The canopy is one piece and pretty thin and clear. The shape looks very good indeed. Inspecting the surface very closely there are a few very small pin marks on the top of the outer surface. Dipping the canopy in some Kleer may reduce their appearance. The canopy framing is very well defined.
The fuselage takes in the whole length of the aircraft, the clear plastic landing light cover at the tip of the nose is a separate part. The shape of the fuselage looks good comparing it to photographs. There are not many panel lines on this small trainer, but they are recessed and delicately done. The access panels are also nicely done with finely done recessed fastener detail. The two small air intakes for the engine are separate parts. There is a locating pin attached to each air intake, which helps enormously in placing it accurately. The air intakes for the Super Pinto are included, but not used for this release. The jet pipe nozzle is separate; the inside is blanked off but the jet pipe is very shallow. The cockpit area looks enormous in relation to the length and width of the fuselage. It takes up almost one third of the length. There is no nose wheel bay, simply because the doors are only open when the gear is cycling. The prototype seems to have had the more traditional open doors. This being a limited run production there are no locating pins. There are a couple of raised ejector pin marks to remove on the inside of the vertical tail. The fuselage is finished off with the clear plastic landing light situated in the nose.
The wings are made up from four parts. The complete trailing edges are moulded onto the upper parts of the wings. The cut out for the wheel bay in the lower wing parts have a sprue gate spanning it, which needs removing. The recessed detail is nicely done. One major concern is attaching the wing to the fuselage. There is a very narrow tab on the lower wing that fits into a flashed off slot in the fuselage. The reason for the narrow tab is if it was longer it would protrude into the cockpit. The slot is flashed over on the inside of the rear cockpit wall. It might be an idea to run a spar through the fuselage and into the space between the upper and lower wings. There is just enough space behind the bulkhead of the rear cockpit to fit a spar. Otherwise it will be tricky trying to fix the wings firmly in place.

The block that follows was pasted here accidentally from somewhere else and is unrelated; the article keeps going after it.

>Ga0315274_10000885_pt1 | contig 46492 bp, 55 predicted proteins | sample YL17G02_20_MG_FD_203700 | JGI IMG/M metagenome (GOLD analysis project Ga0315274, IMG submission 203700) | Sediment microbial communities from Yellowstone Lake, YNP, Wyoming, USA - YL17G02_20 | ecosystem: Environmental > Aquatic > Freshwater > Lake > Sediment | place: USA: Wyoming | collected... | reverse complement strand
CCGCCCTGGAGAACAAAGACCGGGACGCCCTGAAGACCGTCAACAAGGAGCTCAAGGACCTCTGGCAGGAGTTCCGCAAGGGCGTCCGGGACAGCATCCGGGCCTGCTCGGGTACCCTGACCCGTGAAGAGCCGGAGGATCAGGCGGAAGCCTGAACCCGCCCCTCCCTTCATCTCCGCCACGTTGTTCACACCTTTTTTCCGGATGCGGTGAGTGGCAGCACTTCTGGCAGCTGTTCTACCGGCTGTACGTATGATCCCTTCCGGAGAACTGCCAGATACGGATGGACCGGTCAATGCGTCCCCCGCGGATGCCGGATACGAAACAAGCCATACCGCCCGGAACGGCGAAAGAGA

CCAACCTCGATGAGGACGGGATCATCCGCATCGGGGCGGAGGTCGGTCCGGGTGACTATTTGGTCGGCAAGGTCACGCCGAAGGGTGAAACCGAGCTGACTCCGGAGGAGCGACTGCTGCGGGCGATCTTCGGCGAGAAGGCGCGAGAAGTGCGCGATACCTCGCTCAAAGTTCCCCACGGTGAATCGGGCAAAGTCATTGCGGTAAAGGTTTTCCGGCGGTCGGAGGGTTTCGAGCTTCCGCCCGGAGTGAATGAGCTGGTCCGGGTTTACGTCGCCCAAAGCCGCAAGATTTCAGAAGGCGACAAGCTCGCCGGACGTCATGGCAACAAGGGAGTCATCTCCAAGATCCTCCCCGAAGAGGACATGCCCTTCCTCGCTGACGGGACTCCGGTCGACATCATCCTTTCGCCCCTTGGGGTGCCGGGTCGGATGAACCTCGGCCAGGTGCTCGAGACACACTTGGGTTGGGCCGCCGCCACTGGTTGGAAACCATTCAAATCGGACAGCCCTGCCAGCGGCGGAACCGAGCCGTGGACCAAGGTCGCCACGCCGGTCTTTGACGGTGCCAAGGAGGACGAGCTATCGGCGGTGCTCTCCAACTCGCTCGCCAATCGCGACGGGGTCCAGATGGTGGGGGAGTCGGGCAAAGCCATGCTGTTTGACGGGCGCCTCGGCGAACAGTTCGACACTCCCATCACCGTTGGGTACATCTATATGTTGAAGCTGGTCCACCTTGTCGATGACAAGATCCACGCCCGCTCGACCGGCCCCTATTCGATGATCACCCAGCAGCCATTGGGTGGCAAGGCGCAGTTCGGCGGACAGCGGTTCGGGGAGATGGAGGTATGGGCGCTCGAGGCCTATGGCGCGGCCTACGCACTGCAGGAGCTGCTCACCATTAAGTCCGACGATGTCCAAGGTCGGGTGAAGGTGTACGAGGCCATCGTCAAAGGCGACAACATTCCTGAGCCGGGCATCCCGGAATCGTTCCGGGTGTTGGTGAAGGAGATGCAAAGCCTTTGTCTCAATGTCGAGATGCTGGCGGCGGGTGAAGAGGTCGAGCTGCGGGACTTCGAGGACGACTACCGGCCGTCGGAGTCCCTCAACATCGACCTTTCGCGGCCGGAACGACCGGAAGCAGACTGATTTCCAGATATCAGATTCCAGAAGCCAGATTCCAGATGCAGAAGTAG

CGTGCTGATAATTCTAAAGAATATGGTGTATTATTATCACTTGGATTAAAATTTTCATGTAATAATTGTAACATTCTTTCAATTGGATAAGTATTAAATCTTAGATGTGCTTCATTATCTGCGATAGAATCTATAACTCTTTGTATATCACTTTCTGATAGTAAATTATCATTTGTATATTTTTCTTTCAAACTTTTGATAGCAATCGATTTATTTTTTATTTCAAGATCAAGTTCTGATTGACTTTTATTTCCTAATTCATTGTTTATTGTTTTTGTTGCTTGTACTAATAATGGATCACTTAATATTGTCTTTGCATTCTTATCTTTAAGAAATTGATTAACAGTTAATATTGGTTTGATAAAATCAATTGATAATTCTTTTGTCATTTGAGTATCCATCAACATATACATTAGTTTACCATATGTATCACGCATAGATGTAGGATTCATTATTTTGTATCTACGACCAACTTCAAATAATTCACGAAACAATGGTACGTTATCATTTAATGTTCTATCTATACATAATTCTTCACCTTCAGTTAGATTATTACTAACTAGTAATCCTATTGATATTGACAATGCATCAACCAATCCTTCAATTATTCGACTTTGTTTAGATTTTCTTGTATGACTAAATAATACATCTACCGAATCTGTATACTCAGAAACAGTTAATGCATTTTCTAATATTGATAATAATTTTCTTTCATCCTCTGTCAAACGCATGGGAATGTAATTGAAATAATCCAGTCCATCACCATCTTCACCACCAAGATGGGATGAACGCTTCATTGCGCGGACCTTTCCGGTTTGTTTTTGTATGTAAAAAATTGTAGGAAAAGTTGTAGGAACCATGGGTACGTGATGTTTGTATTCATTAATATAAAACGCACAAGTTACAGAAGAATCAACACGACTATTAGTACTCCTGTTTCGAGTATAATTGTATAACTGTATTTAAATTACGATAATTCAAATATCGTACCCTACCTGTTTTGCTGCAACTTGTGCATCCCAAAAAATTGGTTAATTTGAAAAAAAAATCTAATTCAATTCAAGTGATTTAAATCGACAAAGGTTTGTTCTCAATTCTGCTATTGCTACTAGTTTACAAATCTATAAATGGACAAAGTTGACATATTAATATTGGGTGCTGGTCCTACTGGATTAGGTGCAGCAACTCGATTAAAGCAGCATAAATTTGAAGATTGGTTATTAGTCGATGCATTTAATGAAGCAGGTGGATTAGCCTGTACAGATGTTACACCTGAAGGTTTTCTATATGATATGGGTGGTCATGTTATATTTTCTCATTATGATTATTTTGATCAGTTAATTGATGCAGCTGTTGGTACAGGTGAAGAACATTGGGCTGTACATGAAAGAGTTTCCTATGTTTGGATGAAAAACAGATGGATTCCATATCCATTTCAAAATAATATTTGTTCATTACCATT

There are a couple of one piece smoke generators that you can fix under the wings, the pylons are separate. There are no pre drilled holes for the pylons although the instructions are clear on where to drill. There are also a couple of wing tip fuel tanks that you can fit if you are building option A or B. Each tank is made up from two parts. Oddly the wing tip tanks feature a winglet in the painting instructions, but the winglets doe not feature in the build guide.
Both the horizontal stabilisers are one piece. The locating stub for both stabilisers is very narrow.
The undercarriage The large door of the front undercarriage would appear to be only open when the gear is being cycled. The Pinto prototype did have split doors that remained open when the gear was down, but subsequent Pinto’s had the closed door. The undercarriage itself is one piece and includes a rather bulbous looking wheel. There are two types of forward undercarriage: one comes with a wheel spat and the other does not. Option [A] is the Pinto with the Spat fitted. The legs of the main undercarriage are made up of the oleo and a separate retracting jack and the torque links are separate too. The wheels are one piece and like the nose wheel the tyres look too bulbous. The detail in the main undercarriage bay is none existent.